2014 tax refunds: Claim them or lose them
I don’t know about you, but I try to never leave free money on the table. But about one million taxpayers who don’t file their 2014 1040s by April 17, 2018, will be doing just that. That’s a lot of people. Some of them may be your employees.
How much is at stake: According to IRS stats, $1 billion in refunds is waiting to be claimed. That’s not chump change. The median refund is $847, but if you qualify for the Earned Income Tax Credit, the credit was worth as much as $6,143 in 2014.
And here’s the thing: If this money isn’t claimed, it reverts to the U.S. Treasury—free money for Uncle Sam.
What to tell procrastinating employees
There are a ton of reasons why taxpayers don’t file their tax returns, ranging from oops, I forgot, to fear that they’ll owe a penalty. Rest a bit easier: Taxpayers who are owed refunds aren’t penalized for late filing.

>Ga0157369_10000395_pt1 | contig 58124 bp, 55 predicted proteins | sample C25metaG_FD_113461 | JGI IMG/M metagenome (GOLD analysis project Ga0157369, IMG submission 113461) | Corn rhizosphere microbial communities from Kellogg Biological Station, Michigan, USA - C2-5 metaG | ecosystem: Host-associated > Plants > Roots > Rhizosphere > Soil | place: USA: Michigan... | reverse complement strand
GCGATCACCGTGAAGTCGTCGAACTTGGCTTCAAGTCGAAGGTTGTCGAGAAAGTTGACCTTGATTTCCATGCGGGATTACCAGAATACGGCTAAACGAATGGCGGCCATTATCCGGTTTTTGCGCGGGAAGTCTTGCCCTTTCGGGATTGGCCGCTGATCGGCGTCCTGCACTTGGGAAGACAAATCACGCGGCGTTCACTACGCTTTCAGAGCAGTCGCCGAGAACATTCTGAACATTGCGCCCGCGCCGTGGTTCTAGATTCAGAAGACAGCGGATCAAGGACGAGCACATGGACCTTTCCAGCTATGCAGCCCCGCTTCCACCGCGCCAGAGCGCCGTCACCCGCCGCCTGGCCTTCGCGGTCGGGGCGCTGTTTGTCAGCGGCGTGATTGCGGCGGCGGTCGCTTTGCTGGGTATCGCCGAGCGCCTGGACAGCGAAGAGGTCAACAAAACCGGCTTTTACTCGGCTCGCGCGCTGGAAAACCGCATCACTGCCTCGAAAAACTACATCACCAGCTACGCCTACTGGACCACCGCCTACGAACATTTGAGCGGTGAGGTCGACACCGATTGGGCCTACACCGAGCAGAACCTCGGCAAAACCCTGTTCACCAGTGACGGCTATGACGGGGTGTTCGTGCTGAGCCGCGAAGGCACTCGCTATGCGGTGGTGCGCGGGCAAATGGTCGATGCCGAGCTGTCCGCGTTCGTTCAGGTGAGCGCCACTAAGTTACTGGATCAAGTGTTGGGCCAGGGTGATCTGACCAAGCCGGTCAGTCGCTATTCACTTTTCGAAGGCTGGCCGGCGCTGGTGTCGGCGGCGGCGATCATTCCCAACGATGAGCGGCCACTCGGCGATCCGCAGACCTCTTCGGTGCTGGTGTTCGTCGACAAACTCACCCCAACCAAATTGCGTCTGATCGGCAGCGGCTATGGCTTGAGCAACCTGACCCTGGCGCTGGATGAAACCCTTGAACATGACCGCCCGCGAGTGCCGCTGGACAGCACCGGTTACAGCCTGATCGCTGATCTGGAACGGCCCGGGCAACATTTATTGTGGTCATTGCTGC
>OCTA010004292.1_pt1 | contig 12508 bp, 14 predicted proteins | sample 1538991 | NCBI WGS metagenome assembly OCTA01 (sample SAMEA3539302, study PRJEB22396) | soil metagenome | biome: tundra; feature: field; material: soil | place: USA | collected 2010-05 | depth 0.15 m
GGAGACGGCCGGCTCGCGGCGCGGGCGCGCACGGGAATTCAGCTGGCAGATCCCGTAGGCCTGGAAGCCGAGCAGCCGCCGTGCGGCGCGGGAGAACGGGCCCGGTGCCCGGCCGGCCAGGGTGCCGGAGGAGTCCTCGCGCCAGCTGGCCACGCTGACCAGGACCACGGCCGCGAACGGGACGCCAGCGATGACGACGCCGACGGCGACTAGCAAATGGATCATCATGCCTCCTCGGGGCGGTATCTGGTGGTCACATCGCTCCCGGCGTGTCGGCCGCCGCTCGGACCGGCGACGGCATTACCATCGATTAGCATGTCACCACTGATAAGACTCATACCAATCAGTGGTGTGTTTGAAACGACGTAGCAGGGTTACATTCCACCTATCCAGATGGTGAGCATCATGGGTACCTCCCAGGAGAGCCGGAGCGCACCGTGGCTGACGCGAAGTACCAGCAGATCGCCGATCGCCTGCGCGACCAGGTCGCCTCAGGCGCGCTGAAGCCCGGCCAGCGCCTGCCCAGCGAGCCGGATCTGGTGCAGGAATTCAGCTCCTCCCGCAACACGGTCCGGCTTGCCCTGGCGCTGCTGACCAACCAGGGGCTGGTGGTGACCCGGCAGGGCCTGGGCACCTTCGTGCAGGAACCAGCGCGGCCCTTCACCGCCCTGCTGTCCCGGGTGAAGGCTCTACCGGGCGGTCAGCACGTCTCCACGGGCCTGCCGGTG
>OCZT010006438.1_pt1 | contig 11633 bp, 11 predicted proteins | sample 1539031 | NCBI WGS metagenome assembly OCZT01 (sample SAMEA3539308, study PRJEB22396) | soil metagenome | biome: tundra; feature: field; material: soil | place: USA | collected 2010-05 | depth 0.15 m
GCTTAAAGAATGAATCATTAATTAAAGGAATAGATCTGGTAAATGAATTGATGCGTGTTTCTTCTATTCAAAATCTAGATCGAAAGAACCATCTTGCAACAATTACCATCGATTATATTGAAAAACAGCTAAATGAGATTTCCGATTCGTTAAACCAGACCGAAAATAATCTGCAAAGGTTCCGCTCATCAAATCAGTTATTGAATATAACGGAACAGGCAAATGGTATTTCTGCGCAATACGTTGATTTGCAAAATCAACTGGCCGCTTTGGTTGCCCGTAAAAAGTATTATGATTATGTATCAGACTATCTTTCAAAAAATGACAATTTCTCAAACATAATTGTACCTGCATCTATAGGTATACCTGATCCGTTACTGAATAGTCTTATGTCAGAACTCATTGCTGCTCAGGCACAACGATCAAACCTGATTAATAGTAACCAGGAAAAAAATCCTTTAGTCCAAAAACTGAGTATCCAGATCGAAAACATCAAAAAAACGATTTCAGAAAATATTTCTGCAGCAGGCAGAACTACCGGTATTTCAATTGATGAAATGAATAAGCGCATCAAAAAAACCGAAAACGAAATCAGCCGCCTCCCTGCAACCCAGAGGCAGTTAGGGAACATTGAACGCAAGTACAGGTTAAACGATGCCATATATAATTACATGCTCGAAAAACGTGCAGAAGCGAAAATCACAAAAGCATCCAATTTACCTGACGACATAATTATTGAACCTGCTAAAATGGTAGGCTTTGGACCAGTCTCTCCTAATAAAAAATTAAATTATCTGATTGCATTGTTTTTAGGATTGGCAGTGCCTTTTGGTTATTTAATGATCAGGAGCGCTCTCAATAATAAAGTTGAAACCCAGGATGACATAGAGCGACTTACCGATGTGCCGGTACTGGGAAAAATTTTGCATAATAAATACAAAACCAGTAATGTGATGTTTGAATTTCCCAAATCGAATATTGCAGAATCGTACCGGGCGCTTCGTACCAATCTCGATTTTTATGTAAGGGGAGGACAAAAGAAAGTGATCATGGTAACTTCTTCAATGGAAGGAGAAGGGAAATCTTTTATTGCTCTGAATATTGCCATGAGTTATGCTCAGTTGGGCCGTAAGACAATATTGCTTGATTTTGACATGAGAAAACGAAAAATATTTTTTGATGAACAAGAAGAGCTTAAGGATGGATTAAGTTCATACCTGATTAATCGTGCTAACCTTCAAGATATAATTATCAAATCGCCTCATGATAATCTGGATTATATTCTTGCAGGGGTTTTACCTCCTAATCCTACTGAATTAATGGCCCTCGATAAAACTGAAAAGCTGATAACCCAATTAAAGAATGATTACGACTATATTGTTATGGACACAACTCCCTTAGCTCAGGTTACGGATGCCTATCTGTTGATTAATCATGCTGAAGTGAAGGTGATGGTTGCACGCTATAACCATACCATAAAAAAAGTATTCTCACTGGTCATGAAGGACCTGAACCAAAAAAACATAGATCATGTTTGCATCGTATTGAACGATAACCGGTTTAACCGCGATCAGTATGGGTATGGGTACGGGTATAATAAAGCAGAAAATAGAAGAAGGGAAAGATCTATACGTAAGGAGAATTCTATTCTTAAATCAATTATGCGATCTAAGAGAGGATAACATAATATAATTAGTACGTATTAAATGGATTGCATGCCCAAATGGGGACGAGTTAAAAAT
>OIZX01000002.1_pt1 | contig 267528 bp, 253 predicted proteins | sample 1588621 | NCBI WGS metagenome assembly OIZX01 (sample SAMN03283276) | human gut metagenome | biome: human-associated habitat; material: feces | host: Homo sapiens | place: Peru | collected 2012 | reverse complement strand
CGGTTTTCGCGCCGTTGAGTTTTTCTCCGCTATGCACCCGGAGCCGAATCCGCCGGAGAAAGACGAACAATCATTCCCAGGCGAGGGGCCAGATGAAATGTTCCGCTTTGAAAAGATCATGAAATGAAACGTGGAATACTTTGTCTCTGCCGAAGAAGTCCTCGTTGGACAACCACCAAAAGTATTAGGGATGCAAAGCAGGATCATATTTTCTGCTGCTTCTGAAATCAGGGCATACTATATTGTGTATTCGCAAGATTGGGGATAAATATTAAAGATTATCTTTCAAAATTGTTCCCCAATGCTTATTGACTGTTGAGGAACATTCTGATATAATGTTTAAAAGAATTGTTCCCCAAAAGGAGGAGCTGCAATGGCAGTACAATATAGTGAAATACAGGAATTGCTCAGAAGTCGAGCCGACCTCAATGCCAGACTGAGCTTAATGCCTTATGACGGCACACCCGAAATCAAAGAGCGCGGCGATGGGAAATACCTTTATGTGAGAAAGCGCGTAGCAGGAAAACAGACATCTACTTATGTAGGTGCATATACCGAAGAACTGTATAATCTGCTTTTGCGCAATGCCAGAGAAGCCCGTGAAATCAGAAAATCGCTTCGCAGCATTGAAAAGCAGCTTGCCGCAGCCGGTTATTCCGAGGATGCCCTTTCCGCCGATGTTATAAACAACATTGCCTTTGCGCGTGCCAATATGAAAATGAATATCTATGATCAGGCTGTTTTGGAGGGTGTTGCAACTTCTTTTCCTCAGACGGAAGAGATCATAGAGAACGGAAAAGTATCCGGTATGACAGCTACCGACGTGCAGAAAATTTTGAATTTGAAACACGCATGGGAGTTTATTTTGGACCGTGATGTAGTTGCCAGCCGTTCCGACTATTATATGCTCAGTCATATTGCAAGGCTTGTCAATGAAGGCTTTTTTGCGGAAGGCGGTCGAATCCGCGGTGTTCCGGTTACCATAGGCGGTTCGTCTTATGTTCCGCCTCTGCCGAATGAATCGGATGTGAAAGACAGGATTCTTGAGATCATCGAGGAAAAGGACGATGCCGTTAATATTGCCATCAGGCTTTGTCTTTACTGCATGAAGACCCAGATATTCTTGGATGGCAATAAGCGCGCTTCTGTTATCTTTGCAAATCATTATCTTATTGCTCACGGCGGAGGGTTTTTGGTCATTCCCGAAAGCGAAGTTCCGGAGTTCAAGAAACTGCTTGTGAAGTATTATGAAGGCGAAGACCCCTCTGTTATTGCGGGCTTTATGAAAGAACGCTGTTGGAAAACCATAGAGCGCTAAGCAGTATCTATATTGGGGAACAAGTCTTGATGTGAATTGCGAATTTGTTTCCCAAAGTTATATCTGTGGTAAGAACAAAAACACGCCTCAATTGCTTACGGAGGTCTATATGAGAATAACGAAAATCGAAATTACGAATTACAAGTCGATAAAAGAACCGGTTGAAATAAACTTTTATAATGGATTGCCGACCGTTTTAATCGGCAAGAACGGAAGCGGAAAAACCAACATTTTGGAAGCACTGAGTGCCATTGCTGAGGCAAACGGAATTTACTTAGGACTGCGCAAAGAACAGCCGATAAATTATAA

You can help employees by providing them with copies of their 2014 W-2s. And, since the 2014 tax year was, by software standards, eons ago, you can provide them with papers forms to file by clicking here.
Paper forms must be properly addressed to the IRS and postmarked by April 17.
It’s reasonable to think that if taxpayers didn’t file their 2014 1040s, they also didn’t file their 2015 and 2016 1040s. So, as a motivator to get taxpayers to file those returns, too, the IRS will hang onto their 2014 refunds until they do.
In addition, the IRS may apply these refunds to other amounts employees owe to it or a state tax agency. Likewise, refunds may be used to offset unpaid child support or to pay past due federal debts, such as student loans.
Check 2018 withholding
According to the IRS, 2017 tax refunds exceed $2,800, which also isn’t chump change. Employees can cut down on the size of their tax refunds if their withholding more closely tracks their tax liability.
Employees can use either the worksheets that accompany the W-4 or the IRS’ withholding calculator. The calculator isn’t perfect—it’s not geared toward employees whose income fluctuates and doesn’t account for some pretax deductions, such as deductions into 401(k) plans—but it’s a good place to start.